Derek Leinster, a Bethany Home survivor, today said: “It was pretty obvious from the start that using two different systems was not going to work.”

Leinster said the State “has a duty” to go contact the 550 people who gave evidence via the Confidential Committee “to establish the best way for them to receive the justice they deserve in a proper and professional manner”.

Speaking this afternoon, Taoiseach Michéal Martin said that there are “lessons to be learned in terms of the models of inquiries that we initiate, but it is challenging”.

“I don’t believe the Oireachtas Committee should interrogate the Commission,” Martin said.

I think we have to develop models which allow for proper exchange of views, particularly in an environment like this, and I don’t think it should necessarily be a barrier to recruiting people into the future to chair commissions and to become members of Commissions of Inquiry of this sort.”

“I think we do have work to do within the Oireachtas to work out what is the best model, what are the best models, for inquiries of this kind.”

Oireachtas committee

O’Gorman wrote that he was contacting survivors and their families “in light of the concern, distress and upset which I know many of you may feel following developments relating to the Confidential Committee”.

He continued: “You have been profoundly wronged by our State and by the religious orders involved. The Government’s response is built first and foremost on this acknowledgement, and we have said that the response will not be bound to solely the recommendations contained in the Final Commission Report.”

O’Gorman also stated that “a restricted academic event was an inappropriate forum” for one of the commissioners to publicly comment on the report for the first time.

He added that he has written to the three former Commissioners requesting urging them to accept a new invitation to appear before the Oireachtas Committee on Children.

The invitation, which was sent on Friday afternoon, asked the commissioners to attend a meeting on 17 June – a date that can be moved if needed.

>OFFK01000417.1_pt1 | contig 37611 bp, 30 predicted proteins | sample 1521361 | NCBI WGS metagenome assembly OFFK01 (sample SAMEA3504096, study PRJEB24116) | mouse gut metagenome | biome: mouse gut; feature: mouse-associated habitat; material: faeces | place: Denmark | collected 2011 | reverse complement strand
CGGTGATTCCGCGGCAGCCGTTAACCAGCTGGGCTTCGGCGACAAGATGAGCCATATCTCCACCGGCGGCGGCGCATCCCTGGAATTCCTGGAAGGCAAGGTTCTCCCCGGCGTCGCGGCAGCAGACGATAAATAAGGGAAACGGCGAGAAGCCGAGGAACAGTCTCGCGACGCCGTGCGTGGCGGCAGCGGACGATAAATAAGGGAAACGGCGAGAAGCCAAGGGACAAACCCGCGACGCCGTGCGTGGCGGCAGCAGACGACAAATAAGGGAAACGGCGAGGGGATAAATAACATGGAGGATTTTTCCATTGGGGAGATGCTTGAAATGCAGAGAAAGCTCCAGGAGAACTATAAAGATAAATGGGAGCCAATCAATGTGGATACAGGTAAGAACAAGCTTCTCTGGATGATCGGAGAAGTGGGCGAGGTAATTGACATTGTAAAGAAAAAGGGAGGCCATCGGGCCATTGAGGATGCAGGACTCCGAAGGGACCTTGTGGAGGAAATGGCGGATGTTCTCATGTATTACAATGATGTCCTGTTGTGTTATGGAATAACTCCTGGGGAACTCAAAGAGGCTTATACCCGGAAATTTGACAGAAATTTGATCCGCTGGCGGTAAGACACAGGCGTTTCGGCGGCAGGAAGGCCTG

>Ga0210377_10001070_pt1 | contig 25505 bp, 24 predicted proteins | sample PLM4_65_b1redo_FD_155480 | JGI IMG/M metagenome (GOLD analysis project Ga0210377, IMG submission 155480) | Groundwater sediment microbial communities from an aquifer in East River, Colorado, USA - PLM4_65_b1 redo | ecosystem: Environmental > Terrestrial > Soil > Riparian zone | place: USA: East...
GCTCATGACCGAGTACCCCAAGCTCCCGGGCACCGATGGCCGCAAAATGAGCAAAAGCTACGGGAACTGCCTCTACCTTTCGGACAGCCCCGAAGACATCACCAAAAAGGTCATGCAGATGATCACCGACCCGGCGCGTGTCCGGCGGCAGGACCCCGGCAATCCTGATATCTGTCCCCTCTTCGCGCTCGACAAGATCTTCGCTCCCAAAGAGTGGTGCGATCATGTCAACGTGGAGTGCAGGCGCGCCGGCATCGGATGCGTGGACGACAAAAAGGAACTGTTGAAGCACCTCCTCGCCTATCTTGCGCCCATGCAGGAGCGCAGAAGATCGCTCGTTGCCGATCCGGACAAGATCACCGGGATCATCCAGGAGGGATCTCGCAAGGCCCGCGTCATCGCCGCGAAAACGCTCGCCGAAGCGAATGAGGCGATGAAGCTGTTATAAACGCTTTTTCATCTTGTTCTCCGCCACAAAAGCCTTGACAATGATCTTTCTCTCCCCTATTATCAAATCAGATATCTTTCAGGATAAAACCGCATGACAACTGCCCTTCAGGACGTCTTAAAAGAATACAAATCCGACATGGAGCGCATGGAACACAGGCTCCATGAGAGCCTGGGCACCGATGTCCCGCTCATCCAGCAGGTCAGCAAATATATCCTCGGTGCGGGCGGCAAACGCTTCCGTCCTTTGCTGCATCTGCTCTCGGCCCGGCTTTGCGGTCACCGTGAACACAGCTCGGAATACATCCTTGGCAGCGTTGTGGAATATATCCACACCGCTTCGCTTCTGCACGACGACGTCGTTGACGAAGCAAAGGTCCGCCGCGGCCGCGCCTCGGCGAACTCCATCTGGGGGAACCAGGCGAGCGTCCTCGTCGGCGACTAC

The chairperson of the Commission of Investigation, former judge Yvonne Murphy, in February declined an invitation from the committee to appear before it, with a spokesperson saying at the time she was “unavailable”.

The committee then offered to “facilitate a different date” if needed, and extended the invitation to the other commissioners if Justice Murphy could not attend.

The other commissioners are Dr Daly, a retired professor of Irish History at University College Dublin and former president of the Royal Irish Academy, and Dr William Duncan, a retired professor of Law at Trinity College Dublin.

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Taoiseach Micheál Martin and Tánaiste Leo Varadkar last week both called for the commissioners to appear before the Oireachtas committee. The Commission was wound down at the end of February and the commissioners are not legally obliged to appear before the Oireachtas as it was an independent entity.

In his letter O’Gorman also told survivors he is “committed to advancing” tracing and information legislation “as quickly as possible”, as well as establishing a redress scheme – which is expected to be up and running in 2022.

“Work has also almost concluded on the development of a redress scheme. I welcome the very strong response to the public consultation process for the scheme. This will inform its design and I will bring the final report to Government for approval in the coming weeks,” the minister wrote.

‘Whitewashed fiction’

Cairns today said the government must “repudiate this hopelessly flawed report”.

In a statement, Cairns, a member of the Oireachtas Children’s Committee, said that “this Commission was instituted to get to the truth of what happened in a very dark chapter of our past. We now know that, what is presented as the truth is, at best, heavily disputed and, at worst, a whitewashed fiction.”

Speaking about the letter sent to survivors, she added: “The Minister, having now admitted the Commission got the most basic element of their solemn task wrong – their interpretation of their terms of reference – can no longer stand over this report as a reliable appraisal of that period,” Cairns said.

“I called for the report to be repudiated last week and I am making the same call today,” she said.

“This report is the only official State investigation into Mother and Baby Homes. It cannot omit the testimony of those who suffered in these institutions. That would be grotesque.”

About the author:

Órla Ryan